Rich Wagner is chief product officer and founder of Prevedere, a predictive analytics company that helps enterprises create accurate forecast models by incorporating the global economic leading indicators. Rich brings over 20 years of technology, innovation, and leadership experience from Big 4 consulting and Fortune 500 companies.
Strategic growth in the face of economic turbulence is difficult at best. Even three years since the start of the pandemic and the accompanying economic concern, business leaders continue to function under layers of uncertainty. Looking at 2023, the first half of the year did not economically perform as anyone expected, and lingering doubts of consumer resilience are casting a shadow around the second half.
As we come face to face with an economic turning point, strategic executives are turning to AI modeling and machine learning technology to bring them back to proactive planning and away from reactive navigation. However, a recent survey by tech services company Accenture found that only 16% of CFOs are harnessing the power of real-time economic data in their business planning.
Just as executives are turning to generative AI to help solve costly productivity issues, executives must also turn to AI modeling and machine learning for business planning. Custom insights that combine their business’ historic performance data with real-time economic data allow them to create optimistic and pessimistic financial guardrails for the future.
With these insights at their fingertips, executives are able to navigate turbulence with grace, recovering quicker and seizing opportunity with more success.
The importance of external economic data
Traditionally, demand forecasting relies only on the historic data of a company in order to predictively plan for future performance. However, without also incorporating external economic data, this approach leaves a lot of room for error.
Take, for example, years where business performance is more of an anomaly than a sign of business growth or contraction. Executives and FP&A teams relying primarily on historical performance are basing future growth off of bad data. This is exactly how we should look at business performance between 2020 and 2022.
Those years were riddled with supply chain disruptions and inflated consumer spending fueled by government stimulus during the pandemic. Consumers were spending more than they were making and changing their behaviors every few months. Without considering those economic oddities, companies that use traditional demand-forecasting methods could go on to project higher growth in 2021 than was possible. The ongoing economic stimulus that continued in 2021 only made this more prominent in 2022.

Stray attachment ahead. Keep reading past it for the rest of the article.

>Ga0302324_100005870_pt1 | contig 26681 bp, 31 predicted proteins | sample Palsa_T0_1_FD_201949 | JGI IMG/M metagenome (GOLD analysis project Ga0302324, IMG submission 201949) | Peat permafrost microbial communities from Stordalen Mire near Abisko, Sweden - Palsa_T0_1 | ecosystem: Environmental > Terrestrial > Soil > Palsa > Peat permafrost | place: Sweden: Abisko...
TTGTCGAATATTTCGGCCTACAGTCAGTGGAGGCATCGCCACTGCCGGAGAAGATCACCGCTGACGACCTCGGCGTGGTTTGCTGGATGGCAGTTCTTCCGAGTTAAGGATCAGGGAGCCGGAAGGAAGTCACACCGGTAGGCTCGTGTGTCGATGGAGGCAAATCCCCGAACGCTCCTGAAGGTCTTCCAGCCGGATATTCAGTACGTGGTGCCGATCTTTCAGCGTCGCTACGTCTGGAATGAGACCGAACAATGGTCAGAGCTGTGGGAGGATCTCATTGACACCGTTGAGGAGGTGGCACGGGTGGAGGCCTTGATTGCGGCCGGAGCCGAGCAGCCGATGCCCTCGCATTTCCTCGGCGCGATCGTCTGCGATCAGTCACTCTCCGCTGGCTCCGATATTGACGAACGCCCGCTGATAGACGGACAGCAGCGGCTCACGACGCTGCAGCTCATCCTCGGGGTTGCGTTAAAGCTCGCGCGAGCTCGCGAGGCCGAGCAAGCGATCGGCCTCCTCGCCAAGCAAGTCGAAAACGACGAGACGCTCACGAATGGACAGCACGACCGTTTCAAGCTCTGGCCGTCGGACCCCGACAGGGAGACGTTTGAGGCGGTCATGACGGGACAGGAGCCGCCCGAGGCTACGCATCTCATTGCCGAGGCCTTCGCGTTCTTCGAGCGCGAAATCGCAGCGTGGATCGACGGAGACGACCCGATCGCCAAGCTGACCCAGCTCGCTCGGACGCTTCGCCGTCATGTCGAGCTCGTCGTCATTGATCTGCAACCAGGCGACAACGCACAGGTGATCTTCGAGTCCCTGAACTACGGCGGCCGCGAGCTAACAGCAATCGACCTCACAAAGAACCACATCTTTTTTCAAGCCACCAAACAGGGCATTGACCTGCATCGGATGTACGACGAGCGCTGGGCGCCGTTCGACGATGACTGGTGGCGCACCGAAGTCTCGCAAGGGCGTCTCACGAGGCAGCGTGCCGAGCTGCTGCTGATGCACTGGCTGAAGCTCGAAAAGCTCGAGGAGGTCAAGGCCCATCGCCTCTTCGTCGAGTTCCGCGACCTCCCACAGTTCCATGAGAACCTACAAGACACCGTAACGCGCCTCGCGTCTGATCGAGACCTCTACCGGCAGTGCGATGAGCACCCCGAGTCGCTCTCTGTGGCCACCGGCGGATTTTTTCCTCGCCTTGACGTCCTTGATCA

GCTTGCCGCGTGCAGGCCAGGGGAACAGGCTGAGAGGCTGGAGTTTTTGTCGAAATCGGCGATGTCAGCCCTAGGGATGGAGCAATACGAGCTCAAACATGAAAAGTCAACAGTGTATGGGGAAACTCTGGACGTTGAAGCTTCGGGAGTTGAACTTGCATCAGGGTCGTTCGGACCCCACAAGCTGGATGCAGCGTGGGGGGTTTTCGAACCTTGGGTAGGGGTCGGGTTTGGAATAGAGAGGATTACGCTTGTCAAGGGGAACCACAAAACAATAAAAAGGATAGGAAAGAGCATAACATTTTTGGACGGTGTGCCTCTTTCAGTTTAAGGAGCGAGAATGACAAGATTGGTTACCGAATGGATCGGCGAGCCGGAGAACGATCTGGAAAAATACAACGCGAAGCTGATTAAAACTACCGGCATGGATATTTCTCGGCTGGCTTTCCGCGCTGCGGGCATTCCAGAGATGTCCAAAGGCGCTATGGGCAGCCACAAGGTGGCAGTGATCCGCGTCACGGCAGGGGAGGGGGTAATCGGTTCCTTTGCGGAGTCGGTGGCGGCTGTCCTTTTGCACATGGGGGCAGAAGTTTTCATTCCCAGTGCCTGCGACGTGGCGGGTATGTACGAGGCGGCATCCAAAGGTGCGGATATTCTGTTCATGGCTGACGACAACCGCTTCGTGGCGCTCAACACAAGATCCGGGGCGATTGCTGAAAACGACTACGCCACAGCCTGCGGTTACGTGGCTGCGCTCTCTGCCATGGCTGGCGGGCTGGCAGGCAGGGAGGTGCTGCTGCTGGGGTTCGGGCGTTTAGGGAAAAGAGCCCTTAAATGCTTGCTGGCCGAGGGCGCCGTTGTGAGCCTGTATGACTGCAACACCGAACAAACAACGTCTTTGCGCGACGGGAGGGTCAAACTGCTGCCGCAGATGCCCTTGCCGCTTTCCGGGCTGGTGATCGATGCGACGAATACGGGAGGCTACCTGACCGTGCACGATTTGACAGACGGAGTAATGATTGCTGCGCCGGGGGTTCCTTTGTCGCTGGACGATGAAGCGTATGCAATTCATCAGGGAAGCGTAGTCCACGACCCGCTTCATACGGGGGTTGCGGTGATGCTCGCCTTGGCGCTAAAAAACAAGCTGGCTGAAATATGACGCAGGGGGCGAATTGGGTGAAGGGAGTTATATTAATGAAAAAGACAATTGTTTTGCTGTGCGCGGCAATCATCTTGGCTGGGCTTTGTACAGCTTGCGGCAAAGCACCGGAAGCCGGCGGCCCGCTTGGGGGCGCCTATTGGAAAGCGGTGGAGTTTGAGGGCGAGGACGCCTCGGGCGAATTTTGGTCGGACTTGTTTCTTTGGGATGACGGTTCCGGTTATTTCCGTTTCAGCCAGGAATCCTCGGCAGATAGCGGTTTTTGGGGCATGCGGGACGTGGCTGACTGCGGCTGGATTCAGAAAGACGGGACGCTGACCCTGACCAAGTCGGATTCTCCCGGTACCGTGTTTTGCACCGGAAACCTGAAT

However, executives who utilized AI data modeling and machine learning to include external economic data in their planning process were able to more accurately predict business performance throughout the pandemic. For example, retailers who used this technology accurately predicted the return to normalcy along the supply chain and avoided the inventory issues many big retailers like Target and Walmart experienced.
The competitive edge to AI modeling and machine learning
The benefit of using predictive analytics for financial planning goes well beyond navigating economic uncertainty. Because the technology is able to analyze and predict based on more than just financial performance (think trends in sales, promotions, and audience), it allows leaders to confidently step outside their comfort zones and approach business challenges with a competitive edge.
Instead of stepping into the unknown with a blindfold, leaders can use predictive planning to create optimistic and pessimistic forecasts, giving them guardrails in which to make their decisions. So if a business is looking to experiment with its audience or take a new creative approach to earning more market share, then leaders have data-driven insights to support those decisions.
Stepping into some certainty
The rise of generative AI has made the financial impact of productivity very clear. In fact, a recent McKinsey report found that generative AI could increase productivity enough for a 10 to 15% overall cost savings on R&D. The conclusion is clear: If a computer can do the mundane tasks quickly and free up your team’s time for more important work, then it’s worth the investment.
The same thought can be applied to AI data modeling and financial planning.
While many businesses continue to reactively navigate the current uncertain market, those who have decided to embrace AI data modeling in their financial planning process are able to look beyond recovery and plan their next strategic business move. Whether it’s increasing sales with their already loyal customers or branching out to capture a new market, predictive planning allows leaders to move forward with confidence.